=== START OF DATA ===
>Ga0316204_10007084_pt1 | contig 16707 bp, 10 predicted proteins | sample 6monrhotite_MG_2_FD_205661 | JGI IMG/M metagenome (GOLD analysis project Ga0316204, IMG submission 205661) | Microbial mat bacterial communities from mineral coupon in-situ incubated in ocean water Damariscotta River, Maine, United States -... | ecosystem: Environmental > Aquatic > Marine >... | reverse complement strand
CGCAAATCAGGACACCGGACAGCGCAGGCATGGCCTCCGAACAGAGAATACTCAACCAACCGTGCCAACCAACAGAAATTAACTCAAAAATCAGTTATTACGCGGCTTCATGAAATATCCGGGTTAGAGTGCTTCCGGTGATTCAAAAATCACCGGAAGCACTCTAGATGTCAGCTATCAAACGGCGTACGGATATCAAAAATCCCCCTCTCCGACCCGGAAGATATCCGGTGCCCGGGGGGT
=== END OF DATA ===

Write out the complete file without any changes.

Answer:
>Ga0316204_10007084_pt1 | contig 16707 bp, 10 predicted proteins | sample 6monrhotite_MG_2_FD_205661 | JGI IMG/M metagenome (GOLD analysis project Ga0316204, IMG submission 205661) | Microbial mat bacterial communities from mineral coupon in-situ incubated in ocean water Damariscotta River, Maine, United States -... | ecosystem: Environmental > Aquatic > Marine >... | reverse complement strand
CGCAAATCAGGACACCGGACAGCGCAGGCATGGCCTCCGAACAGAGAATACTCAACCAACCGTGCCAACCAACAGAAATTAACTCAAAAATCAGTTATTACGCGGCTTCATGAAATATCCGGGTTAGAGTGCTTCCGGTGATTCAAAAATCACCGGAAGCACTCTAGATGTCAGCTATCAAACGGCGTACGGATATCAAAAATCCCCCTCTCCGACCCGGAAGATATCCGGTGCCCGGGGGGT